The Value of Coaching

Our colleague and sometimes collaborator Elena Aguilar wrote a great blog on coaching for Ed Week a few weeks ago that outlined her insights on coaching.  One point particular resonates with us:

“…a coach needs to be an expert at listening: It is this skill which we must excel at more than any other. We must hear what is said and not said, what is implied and unasked. From our listening, we form questions that have the potential to dramatically shift teacher beliefs, thinking, and practice.”

We begin our seminars with discussion and tools to improve listening skills and listening culture in a school or other organization. After we teach these tools to participants and have them try them out at the seminar, people often remark that it was the first time they felt truly listened to in a work setting in a long time.  Work doesn’t have to be that way. And if that’s the culture of a particular school or district office, then there’s a good chance that teaching and learning aren’t going so well there.

Elena also referenced a recent study of literacy coaching directed by Dr. Anthony Bryk, president of the Carnegie Foundation for the Advancement of Teaching, that finds a significant “increase in the average rate of student learning over three years and  substantial growth in teacher expertise.” The strongest factor that predicted growth in teacher expertise was the amount of coaching a teacher received.

RAND did a study last year on the impact of coaching that supports teachers in analyzing student data and found that it “has a significant association with both perceived improvements in teaching and higher student achievement.”  There is a new study every few years that makes this kind of case. Coaching has an impact, and it is critical in the U.S. where teachers have so little time to develop their own professional practice.  The common comparison recently is Finland, a high-performing country where teaching is highly professionalized (and by the way, unionized).  Linda Darling-Hammond examines Finland in her recent book The Flat World and Education (excerpt here).  She notes that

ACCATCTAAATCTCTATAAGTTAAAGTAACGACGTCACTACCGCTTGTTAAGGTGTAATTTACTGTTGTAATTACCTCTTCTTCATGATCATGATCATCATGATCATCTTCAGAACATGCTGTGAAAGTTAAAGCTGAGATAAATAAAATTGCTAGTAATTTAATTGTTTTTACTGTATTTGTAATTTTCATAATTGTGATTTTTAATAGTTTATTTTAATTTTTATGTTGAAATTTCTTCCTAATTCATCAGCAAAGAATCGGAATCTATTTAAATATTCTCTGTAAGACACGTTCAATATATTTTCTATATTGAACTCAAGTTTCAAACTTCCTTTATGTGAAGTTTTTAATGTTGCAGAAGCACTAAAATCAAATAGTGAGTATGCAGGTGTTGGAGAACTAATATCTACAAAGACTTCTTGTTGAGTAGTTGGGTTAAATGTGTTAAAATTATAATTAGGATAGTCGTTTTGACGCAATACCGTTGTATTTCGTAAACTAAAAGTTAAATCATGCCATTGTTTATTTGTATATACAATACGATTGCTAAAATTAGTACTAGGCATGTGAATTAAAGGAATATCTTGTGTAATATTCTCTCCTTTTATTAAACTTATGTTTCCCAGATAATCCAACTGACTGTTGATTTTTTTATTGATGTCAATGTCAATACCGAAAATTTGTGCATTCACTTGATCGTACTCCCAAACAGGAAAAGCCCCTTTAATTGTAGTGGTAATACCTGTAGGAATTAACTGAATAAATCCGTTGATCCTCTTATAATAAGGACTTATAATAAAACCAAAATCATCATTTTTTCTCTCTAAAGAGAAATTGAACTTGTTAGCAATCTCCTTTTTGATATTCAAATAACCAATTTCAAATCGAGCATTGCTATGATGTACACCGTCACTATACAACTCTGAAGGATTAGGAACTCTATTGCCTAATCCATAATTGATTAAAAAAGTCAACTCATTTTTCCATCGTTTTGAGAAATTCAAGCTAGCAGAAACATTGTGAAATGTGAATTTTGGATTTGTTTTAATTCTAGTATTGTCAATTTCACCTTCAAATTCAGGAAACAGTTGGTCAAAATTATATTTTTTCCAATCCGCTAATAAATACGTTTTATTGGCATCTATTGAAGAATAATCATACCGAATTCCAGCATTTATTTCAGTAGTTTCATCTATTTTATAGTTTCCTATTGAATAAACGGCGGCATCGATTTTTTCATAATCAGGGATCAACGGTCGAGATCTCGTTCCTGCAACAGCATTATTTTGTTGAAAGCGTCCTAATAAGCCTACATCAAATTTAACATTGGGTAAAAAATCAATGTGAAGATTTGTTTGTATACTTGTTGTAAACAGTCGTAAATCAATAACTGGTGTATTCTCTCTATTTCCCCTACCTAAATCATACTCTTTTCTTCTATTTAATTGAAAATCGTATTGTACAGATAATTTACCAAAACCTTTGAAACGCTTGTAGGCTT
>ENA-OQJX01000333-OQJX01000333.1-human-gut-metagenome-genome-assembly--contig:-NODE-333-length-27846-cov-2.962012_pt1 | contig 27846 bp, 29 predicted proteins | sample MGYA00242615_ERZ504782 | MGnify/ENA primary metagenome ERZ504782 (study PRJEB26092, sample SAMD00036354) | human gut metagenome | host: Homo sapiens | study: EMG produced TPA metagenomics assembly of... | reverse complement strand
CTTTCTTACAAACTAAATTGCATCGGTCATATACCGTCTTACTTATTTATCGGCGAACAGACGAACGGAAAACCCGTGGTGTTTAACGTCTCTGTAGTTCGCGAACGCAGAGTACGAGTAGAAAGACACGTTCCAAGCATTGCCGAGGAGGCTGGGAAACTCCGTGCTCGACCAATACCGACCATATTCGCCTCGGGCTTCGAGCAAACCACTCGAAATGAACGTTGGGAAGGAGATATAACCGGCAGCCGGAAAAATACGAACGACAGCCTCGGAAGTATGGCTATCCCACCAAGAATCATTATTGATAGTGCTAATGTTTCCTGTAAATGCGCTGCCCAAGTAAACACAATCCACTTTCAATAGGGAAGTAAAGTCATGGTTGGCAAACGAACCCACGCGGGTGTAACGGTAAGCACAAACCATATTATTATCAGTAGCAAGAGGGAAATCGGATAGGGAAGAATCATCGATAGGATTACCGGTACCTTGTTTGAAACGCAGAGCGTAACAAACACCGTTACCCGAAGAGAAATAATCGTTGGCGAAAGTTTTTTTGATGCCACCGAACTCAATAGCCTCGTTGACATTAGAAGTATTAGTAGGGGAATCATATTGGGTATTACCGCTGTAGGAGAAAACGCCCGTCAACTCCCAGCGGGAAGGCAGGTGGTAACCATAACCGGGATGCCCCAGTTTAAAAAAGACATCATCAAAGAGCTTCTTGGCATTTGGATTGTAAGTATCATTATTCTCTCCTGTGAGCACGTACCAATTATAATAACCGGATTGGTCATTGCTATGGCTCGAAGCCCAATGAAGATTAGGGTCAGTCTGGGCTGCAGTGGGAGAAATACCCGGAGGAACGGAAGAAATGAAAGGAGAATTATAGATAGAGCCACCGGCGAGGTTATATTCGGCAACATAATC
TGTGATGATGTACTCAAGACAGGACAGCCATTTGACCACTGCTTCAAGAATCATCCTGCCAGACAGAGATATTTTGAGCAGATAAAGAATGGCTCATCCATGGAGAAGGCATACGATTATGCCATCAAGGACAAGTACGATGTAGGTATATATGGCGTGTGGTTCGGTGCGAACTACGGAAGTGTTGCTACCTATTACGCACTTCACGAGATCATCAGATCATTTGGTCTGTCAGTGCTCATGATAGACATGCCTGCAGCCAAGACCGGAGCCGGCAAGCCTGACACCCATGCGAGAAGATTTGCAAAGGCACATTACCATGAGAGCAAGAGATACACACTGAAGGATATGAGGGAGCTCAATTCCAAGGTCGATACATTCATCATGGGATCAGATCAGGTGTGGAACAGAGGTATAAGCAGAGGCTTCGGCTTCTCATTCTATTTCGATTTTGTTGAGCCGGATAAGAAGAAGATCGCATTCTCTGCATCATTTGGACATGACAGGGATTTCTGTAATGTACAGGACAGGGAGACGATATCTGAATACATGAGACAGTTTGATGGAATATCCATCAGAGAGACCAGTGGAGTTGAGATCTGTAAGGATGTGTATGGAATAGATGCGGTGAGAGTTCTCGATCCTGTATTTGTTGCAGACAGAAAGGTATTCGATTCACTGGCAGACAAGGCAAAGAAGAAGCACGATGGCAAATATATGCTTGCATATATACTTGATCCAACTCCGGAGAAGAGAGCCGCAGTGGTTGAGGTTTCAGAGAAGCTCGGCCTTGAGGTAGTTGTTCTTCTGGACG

“as the professional level of the teaching cadre has increased … so has the quality of teacher professional development support.  Most compulsory, traditional in-service training has disappeared. In its place are school- or municipality- based longer-term programs….”

Coaching is professional development that is embedded and sustained and responsive to individual and local needs.

This entry was posted in Coaching, Constructivist Listening, National Equity Project Board Members, school coaching, school improvement, school reform and tagged , , , , , . Bookmark the permalink.

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